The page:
One of the biggest challenges in retirement planning is how to make your money last a lifetime and cover all our costs of living as well as the adventures we plan for our golden years.

Along with health-care costs, experts say boomers aren’t adequately planning for taxes in retirement and end up losing more money to Uncle Sam than expected.

With tax day coming in less than two weeks, I reached out to Scott Cramer, retirement specialist and president of Cramer & Rauchegger, for tips on how boomers can choose the right financial strategies to minimize taxes in retirement. Here’s what he had to offer: 

Boomer: In what ways are retirement income and accounts taxed? 

Cramer: When it comes to planning for retirement, tax strategies play a major role. To plan appropriately, you need to know how retirement income is taxed. Retirees often receive income from a variety of sources that are held in different types of accounts. Some accounts, such as IRAs and 401(k)s are “tax hostile”--meaning the withdrawals are fully taxable.

Others, such as individually-owned investment accounts, are “tax neutral” since withdrawals are partially taxed because you may have already paid some of the taxes as the account grew. Lastly, other accounts, namely Roth IRAs and municipal bonds, may be tax free or free from federal taxes as you make the withdrawals.

Boomer: How can baby boomers develop portfolio strategies that will help lessen the impact of the Patient Protection and Affordable Care Act  tax on investment income?

Cramer: Only those with $250,000 or more of investment income will be hit with the tax under health-care reform. The key to lessening or eliminating the tax is having knowledge of what kind of income counts towards investable income, as defined by the legislations, and structuring your investment to avoid the tax.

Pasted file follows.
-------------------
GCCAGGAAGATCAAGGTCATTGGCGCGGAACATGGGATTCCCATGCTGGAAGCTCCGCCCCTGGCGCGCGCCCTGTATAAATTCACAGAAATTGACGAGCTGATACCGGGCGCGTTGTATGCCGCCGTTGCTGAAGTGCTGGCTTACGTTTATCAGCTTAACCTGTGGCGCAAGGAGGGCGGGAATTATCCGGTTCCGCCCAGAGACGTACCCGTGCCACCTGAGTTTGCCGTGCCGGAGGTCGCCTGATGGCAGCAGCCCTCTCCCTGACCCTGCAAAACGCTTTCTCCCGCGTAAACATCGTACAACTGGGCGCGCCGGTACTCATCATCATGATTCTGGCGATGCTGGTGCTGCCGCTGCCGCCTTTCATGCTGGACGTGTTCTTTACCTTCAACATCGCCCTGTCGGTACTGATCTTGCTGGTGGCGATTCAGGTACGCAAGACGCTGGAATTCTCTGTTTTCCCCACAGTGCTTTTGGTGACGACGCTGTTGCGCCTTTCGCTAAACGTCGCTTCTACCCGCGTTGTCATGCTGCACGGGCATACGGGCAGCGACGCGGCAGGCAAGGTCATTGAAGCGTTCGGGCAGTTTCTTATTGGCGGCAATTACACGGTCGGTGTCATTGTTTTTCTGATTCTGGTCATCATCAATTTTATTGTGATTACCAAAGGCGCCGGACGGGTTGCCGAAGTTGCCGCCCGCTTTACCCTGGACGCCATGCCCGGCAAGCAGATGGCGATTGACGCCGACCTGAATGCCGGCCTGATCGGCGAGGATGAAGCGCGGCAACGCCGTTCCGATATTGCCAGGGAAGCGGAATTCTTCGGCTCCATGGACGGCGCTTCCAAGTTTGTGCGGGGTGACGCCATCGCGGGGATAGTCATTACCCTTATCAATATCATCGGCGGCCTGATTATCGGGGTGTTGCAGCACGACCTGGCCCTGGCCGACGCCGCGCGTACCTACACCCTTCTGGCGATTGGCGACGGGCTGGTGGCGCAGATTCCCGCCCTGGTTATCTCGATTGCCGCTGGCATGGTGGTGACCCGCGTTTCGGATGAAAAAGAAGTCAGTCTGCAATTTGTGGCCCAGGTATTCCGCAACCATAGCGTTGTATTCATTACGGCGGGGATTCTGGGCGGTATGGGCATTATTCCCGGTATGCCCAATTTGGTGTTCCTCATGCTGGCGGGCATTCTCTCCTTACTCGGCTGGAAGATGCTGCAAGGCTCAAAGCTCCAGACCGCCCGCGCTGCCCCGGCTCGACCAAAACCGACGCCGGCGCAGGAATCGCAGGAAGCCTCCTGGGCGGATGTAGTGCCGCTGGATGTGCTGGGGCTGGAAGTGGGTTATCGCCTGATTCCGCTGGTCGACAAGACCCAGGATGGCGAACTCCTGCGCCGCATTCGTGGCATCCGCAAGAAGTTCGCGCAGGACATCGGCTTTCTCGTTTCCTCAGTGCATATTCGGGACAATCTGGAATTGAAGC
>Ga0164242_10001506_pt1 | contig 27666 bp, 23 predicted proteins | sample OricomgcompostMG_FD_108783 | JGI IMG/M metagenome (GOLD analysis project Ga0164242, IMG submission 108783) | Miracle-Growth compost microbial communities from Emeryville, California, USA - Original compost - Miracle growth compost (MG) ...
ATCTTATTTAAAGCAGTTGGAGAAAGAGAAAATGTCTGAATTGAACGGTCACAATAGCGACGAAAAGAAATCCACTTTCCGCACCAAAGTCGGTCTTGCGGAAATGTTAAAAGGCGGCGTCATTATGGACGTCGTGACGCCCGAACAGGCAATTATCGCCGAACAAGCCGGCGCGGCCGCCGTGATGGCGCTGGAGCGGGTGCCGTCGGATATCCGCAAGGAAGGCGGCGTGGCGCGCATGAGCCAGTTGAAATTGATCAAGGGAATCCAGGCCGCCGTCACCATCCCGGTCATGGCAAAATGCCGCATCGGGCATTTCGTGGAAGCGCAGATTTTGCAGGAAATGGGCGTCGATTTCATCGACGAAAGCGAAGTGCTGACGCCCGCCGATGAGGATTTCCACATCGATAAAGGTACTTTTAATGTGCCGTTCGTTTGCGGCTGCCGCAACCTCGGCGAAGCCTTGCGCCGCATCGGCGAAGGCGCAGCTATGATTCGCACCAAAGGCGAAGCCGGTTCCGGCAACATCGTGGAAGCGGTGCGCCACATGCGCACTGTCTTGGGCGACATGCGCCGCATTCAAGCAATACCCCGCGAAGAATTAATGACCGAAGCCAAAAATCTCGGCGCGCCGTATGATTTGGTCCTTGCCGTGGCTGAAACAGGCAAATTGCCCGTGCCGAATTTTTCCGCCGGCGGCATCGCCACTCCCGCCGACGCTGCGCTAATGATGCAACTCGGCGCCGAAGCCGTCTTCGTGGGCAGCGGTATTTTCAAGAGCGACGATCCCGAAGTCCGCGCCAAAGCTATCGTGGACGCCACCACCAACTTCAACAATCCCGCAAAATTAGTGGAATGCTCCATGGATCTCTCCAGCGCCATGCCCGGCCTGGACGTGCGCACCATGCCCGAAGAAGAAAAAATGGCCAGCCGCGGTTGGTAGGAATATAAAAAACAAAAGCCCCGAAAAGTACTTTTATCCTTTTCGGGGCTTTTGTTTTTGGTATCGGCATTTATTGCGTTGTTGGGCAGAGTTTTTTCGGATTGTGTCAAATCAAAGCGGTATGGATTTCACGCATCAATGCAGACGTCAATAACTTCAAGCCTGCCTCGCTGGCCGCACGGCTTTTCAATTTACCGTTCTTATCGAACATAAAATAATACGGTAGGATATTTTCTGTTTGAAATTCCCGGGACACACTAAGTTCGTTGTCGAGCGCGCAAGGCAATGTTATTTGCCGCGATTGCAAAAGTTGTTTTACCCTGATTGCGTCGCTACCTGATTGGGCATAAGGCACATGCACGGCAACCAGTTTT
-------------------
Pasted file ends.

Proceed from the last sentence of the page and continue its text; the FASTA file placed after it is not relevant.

Boomer: Which retirement accounts should boomers use first when planning tax-efficient retirement withdrawals and which accounts should be left for last?

Cramer: There is no hard and fast rule of what accounts should be used first.  Each client has different accounts and different tax structures . What we see in our practice is that clients that have a combination of tax hostile, tax neutral and tax free accounts have the most flexibility in structuring income to pay the least amount of taxes each year. 

As an example, if all of your investment are in your IRA or 401(k) and you are taking monthly withdrawals for your income in retirement and the IRS increases tax rates by 5%, you will be taking a 5% pay cut because all of your investable assets are in the tax hostile bucket and you do not have another bucket to use as a source for income.

Boomer: How much can your Social Security benefit be taxed and are there any ways to lessen or avoid the tax?

Cramer: Social Security benefits could be non-taxable or partially taxable, depending on your total income and marital status. Up to 85% of your benefits could be subject to taxes depending on your “Social Security Threshold Provisional Income.” This is different from Adjusted Gross Income. Again, the key to controlling the taxes on your Social Security is having the knowledge of what kind of income counts towards “Social Security Threshold Provisional Income” and having the flexibility to structure your investments to keep your income below the taxable amount(s).  

Boomer: In what ways should boomers diversify retirement assets to manage their tax liability and hedge against future tax increases?

Cramer: When it comes to managing tax liability, there are no fixed rules governing what you should and should not do. Each person’s situation is unique, however, we have found that clients that have built their retirement portfolio with a combination of accounts have the most flexibility in structuring income to have the biggest tax savings each year, and the flexibility to adapt to a changing tax code and investment environment over time.